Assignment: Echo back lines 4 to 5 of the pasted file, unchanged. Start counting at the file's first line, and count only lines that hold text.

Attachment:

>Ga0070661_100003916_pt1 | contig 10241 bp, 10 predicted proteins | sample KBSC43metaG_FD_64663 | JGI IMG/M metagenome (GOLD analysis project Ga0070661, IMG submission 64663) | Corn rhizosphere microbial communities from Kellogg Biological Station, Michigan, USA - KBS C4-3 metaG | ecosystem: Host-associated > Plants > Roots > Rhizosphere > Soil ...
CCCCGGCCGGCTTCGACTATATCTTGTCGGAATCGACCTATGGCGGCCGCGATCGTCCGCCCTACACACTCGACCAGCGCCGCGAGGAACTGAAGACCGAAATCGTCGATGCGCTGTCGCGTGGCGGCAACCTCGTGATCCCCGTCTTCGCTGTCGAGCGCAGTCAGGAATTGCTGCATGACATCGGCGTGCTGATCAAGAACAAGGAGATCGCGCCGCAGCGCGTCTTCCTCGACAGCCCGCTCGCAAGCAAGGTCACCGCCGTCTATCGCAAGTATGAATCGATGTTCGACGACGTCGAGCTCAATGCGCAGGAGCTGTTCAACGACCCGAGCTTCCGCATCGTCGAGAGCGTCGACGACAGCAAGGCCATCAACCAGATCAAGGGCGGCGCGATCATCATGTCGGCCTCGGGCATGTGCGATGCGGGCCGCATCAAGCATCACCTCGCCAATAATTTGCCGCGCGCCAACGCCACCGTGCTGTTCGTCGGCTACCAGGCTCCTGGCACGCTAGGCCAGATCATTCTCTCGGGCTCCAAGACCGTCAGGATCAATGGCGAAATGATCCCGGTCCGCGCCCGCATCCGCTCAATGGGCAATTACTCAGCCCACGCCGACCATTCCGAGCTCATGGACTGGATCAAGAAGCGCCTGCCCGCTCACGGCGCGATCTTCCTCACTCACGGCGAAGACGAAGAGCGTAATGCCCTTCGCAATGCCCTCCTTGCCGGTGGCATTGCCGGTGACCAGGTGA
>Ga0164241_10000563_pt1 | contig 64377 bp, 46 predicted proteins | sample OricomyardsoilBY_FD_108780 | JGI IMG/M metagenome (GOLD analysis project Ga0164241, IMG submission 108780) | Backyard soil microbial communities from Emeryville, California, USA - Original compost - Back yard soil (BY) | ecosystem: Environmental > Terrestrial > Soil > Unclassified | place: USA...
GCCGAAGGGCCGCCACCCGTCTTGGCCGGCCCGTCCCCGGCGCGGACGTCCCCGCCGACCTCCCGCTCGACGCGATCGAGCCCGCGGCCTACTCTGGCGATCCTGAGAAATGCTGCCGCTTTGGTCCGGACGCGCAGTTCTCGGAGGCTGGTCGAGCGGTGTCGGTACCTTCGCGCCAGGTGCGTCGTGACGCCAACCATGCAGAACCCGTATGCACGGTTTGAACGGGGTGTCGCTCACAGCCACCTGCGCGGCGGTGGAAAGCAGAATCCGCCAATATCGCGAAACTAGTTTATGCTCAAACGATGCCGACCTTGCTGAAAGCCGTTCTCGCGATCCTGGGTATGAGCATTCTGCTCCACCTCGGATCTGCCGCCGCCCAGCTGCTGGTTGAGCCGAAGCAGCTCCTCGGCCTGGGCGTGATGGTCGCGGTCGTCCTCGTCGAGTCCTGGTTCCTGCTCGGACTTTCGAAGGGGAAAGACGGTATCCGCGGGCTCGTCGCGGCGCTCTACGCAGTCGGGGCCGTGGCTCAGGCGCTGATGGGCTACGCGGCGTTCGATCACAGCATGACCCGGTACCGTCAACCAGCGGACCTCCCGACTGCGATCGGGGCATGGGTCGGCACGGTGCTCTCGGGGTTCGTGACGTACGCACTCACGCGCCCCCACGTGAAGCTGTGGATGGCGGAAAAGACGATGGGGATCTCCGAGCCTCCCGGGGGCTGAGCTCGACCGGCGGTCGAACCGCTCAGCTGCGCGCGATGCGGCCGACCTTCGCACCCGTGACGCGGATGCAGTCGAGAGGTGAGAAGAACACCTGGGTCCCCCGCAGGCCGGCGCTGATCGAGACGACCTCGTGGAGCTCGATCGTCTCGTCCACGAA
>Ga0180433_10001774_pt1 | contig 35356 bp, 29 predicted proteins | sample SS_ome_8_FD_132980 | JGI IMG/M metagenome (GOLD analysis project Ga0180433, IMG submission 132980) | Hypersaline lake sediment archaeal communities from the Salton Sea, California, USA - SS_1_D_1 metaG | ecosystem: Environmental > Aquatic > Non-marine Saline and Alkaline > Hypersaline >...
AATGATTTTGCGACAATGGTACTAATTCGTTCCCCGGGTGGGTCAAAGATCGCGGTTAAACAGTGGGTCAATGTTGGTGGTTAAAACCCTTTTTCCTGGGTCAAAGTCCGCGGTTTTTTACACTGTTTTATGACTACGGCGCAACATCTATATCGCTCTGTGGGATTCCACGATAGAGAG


GCCGAAGGGCCGCCACCCGTCTTGGCCGGCCCGTCCCCGGCGCGGACGTCCCCGCCGACCTCCCGCTCGACGCGATCGAGCCCGCGGCCTACTCTGGCGATCCTGAGAAATGCTGCCGCTTTGGTCCGGACGCGCAGTTCTCGGAGGCTGGTCGAGCGGTGTCGGTACCTTCGCGCCAGGTGCGTCGTGACGCCAACCATGCAGAACCCGTATGCACGGTTTGAACGGGGTGTCGCTCACAGCCACCTGCGCGGCGGTGGAAAGCAGAATCCGCCAATATCGCGAAACTAGTTTATGCTCAAACGATGCCGACCTTGCTGAAAGCCGTTCTCGCGATCCTGGGTATGAGCATTCTGCTCCACCTCGGATCTGCCGCCGCCCAGCTGCTGGTTGAGCCGAAGCAGCTCCTCGGCCTGGGCGTGATGGTCGCGGTCGTCCTCGTCGAGTCCTGGTTCCTGCTCGGACTTTCGAAGGGGAAAGACGGTATCCGCGGGCTCGTCGCGGCGCTCTACGCAGTCGGGGCCGTGGCTCAGGCGCTGATGGGCTACGCGGCGTTCGATCACAGCATGACCCGGTACCGTCAACCAGCGGACCTCCCGACTGCGATCGGGGCATGGGTCGGCACGGTGCTCTCGGGGTTCGTGACGTACGCACTCACGCGCCCCCACGTGAAGCTGTGGATGGCGGAAAAGACGATGGGGATCTCCGAGCCTCCCGGGGGCTGAGCTCGACCGGCGGTCGAACCGCTCAGCTGCGCGCGATGCGGCCGACCTTCGCACCCGTGACGCGGATGCAGTCGAGAGGTGAGAAGAACACCTGGGTCCCCCGCAGGCCGGCGCTGATCGAGACGACCTCGTGGAGCTCGATCGTCTCGTCCACGAA
>Ga0180433_10001774_pt1 | contig 35356 bp, 29 predicted proteins | sample SS_ome_8_FD_132980 | JGI IMG/M metagenome (GOLD analysis project Ga0180433, IMG submission 132980) | Hypersaline lake sediment archaeal communities from the Salton Sea, California, USA - SS_1_D_1 metaG | ecosystem: Environmental > Aquatic > Non-marine Saline and Alkaline > Hypersaline >...